My point in describing all of this is that Stan and Jack were creating the Fantastic Four comic against this very background. Where they may have started out simply wanting to characterise Sue Storm as being no helpless female victim, as so many other comic heroines were, as 1963 rolled over into 1964, we'd see Sue Storm becoming more assertive about her role in the team and in her relationship with Reed Richards.

Though initially, it seems all Sue Storm has to do is act as surrogate mother to her unruly family, it later turns out that yet again, she is key in defeating this issue's seemingly invincible super-baddie.
Fantastic Four 18 (Sep 1963) pits the team against a foe who had all their powers, The Super-Skrull. The opening pages have Sue Storm shown as the sensible voice of reason, scolding Ben Grimm for his childish display of temper when a news broadcast cut to commercial rather than showing b-roll of him in action against Dr Doom.

It's still not perfectly formed yet, but Fantastic Four 18 has another instance of Sue - rather than Ben or Johnny - being key to defeating the team's current menace.
But later on in the tale, when Reed figures out where the Super-Skull's power is coming from, he devises a miniature scrambler and reasons that only Sue, as Invisible Girl, can get close enough to the Skrull to plant the device. Yes, it has Reed master-minding the plan to beat their enemy, but once more Stan and Jack demonstrate that he can't do it without Sue.

It must be pretty humiliating for Sue to be transformed into a female plaything for despotic ruler Rama-Tut, though Stan's copy doesn't give any indication of that. It's a fairly standard threat, familiar to most fictional heroines of the period. Yet Stan and Jack allow Sue her revenge when she defeats the tyrant by freeing her team-mates ... though could made more of Sue's triumph.
The following month, Fantastic Four 19 had the team travel back in time to the era of the Egyptian Pharaohs in search of a cure for Alicia's blindness. There, they're subdued and enslaved by fellow time traveller Rama-Tut, who may be a descendant of Kang or Dr Doom or both. And yet again, it's Sue who frees the team from captivity to defeat the slightly slimy villain who had ear-marked her for a lifetime of emotional and physical slavery. Given the catharsis of the moment, I'm a little surprised that Stan doesn't give Sue some harsh words to say ... or maybe Sue's just too classy to gloat.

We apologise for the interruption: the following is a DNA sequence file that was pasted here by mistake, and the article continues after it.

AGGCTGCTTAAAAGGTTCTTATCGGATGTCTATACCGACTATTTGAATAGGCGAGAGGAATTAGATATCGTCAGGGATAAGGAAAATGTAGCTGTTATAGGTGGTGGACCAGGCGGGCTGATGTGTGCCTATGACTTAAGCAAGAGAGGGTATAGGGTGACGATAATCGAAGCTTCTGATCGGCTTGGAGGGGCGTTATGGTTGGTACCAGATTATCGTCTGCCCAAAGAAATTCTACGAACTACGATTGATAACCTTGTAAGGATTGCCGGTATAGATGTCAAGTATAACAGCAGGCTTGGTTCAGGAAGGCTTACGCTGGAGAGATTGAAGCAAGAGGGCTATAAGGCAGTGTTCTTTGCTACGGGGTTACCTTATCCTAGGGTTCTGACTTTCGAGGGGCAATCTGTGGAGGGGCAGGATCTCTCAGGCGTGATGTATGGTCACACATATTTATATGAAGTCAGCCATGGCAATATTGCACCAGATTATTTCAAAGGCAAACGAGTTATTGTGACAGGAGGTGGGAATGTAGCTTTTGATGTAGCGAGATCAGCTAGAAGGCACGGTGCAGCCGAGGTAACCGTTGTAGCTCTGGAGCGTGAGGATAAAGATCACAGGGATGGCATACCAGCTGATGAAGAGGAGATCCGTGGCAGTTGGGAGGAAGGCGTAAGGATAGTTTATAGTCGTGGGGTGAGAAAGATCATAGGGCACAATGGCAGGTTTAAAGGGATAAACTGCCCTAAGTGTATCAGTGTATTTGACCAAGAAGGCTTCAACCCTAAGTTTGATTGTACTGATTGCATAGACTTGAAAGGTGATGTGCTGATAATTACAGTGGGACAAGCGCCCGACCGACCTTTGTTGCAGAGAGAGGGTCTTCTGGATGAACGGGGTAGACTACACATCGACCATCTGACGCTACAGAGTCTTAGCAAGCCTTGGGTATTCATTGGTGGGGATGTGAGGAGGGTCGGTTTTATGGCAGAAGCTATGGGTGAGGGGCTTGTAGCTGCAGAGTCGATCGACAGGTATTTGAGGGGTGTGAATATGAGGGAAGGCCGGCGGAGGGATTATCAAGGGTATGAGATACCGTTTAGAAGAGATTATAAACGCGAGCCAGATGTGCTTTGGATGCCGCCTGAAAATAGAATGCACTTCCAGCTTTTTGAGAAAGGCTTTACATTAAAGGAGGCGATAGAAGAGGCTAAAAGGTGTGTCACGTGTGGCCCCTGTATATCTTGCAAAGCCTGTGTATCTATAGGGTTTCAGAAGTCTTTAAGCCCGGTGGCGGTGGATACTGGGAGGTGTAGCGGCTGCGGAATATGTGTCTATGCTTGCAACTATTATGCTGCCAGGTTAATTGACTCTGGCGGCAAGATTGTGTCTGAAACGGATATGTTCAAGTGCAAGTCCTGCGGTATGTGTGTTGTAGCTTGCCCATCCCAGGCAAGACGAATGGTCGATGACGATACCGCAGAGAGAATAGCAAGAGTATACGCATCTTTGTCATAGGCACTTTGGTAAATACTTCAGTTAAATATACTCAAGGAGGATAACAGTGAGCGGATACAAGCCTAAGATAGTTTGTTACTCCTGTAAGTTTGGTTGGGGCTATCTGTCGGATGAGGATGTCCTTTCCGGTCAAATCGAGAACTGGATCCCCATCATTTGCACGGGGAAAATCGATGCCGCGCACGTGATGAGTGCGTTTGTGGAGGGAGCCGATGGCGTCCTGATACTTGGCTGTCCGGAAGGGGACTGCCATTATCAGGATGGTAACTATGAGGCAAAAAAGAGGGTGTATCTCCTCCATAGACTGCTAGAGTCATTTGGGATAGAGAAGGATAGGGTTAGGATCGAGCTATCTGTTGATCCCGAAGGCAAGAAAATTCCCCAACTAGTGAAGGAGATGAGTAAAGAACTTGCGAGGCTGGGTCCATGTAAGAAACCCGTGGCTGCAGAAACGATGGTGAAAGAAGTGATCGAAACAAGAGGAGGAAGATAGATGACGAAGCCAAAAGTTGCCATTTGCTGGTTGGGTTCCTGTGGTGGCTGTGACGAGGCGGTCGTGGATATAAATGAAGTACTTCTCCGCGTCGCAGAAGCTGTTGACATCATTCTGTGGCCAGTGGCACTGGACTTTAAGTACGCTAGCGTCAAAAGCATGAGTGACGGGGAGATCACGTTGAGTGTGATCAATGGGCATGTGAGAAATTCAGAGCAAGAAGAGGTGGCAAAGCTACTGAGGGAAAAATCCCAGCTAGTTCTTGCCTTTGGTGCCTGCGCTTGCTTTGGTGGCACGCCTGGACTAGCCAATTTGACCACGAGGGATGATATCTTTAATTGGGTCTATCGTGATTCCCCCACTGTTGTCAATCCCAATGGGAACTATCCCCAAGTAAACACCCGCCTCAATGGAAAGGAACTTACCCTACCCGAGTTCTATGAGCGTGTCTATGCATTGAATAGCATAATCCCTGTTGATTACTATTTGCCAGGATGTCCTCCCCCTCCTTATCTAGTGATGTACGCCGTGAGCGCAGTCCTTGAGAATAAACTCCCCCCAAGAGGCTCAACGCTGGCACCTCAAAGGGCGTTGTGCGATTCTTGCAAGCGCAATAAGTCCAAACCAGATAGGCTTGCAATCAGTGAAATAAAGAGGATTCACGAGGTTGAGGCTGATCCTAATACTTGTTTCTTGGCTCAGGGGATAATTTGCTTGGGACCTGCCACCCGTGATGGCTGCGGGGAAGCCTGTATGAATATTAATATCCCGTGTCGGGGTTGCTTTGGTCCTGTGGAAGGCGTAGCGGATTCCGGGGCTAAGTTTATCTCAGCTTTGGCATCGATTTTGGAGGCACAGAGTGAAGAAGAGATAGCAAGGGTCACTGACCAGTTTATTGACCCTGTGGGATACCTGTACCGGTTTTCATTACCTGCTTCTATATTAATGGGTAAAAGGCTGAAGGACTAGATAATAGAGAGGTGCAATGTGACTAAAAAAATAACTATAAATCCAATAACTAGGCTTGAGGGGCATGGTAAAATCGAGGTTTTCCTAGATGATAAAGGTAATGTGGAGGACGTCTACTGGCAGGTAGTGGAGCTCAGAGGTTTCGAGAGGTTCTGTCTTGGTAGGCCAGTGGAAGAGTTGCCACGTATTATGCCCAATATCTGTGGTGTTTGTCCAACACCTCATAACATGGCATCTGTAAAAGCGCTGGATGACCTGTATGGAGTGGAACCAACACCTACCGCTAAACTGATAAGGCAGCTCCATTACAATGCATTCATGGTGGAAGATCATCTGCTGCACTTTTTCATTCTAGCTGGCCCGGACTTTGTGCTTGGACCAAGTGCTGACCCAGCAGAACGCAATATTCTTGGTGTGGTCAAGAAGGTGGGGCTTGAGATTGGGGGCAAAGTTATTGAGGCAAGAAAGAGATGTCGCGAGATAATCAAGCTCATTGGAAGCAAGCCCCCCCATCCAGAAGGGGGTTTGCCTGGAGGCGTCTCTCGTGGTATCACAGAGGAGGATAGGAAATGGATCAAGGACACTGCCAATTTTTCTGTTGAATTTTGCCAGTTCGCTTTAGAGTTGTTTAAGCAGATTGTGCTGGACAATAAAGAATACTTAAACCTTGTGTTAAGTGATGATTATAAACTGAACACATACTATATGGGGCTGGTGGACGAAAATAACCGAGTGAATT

At the climax of "The Hate Monger" it's up to Sue storm to deflect the aim of the villain's Hate-Ray so that it strikes his minions and turns them against him.
Though Sue doesn't have a great deal to do in Fantastic Four 20 (Nov 1963), Stan and Jack have her as the catalyst in the defeat of another baddie, The Hate Monger, in Fantastic Four 21 (Dec 1963). This was the first instance I can think of that Stan and Jack openly address the issue of racism and bigotry in a Marvel comic. Both men were Jewish and both likely would have experienced comments like "Go back where you came from" during their lifetimes. Putting it in a comic book story was pretty ground-breaking, especially against the backdrop of the Civil Rights movement, which would also have been gathering pace at the time.

It's not clear who speaking the line "They're actually agreeing with his un-American sentiments", but my guess is that it's Sue - Ben would have called him "Stretch", and the line doesn't sound grown-up enough for Johnny. It might seem surprising to many today that this scene was inconceivable to readers back in 1963.
The end of the tale has the shocking revelation of The Hate Monger's true identity ... at least it shocked me as a ten year old reading this issue. And, true the form of recent FF issues, it's Sue once again who thwarts the enemy's plan and causes him to fall victim to his own weapon. But we had reached the point where this didn't seem to be enough for Stan and Jack any more. Repeatedly showing Sue rescue the others issue after issue wasn't driving the message home that not only did Sue think more quickly than her companions but often acted more decisively. Something else had to be done. So why not make Sue the most powerful member of the team by extending her meta-human capabilities?

While running some tests on Sue's super-powers, Reed suspects that Invisible Girl might have abilities beyond simple invisibility. Within a few minutes, Sue spontaneously generates a protective force field, though no one in the room realises the full implications of this new development.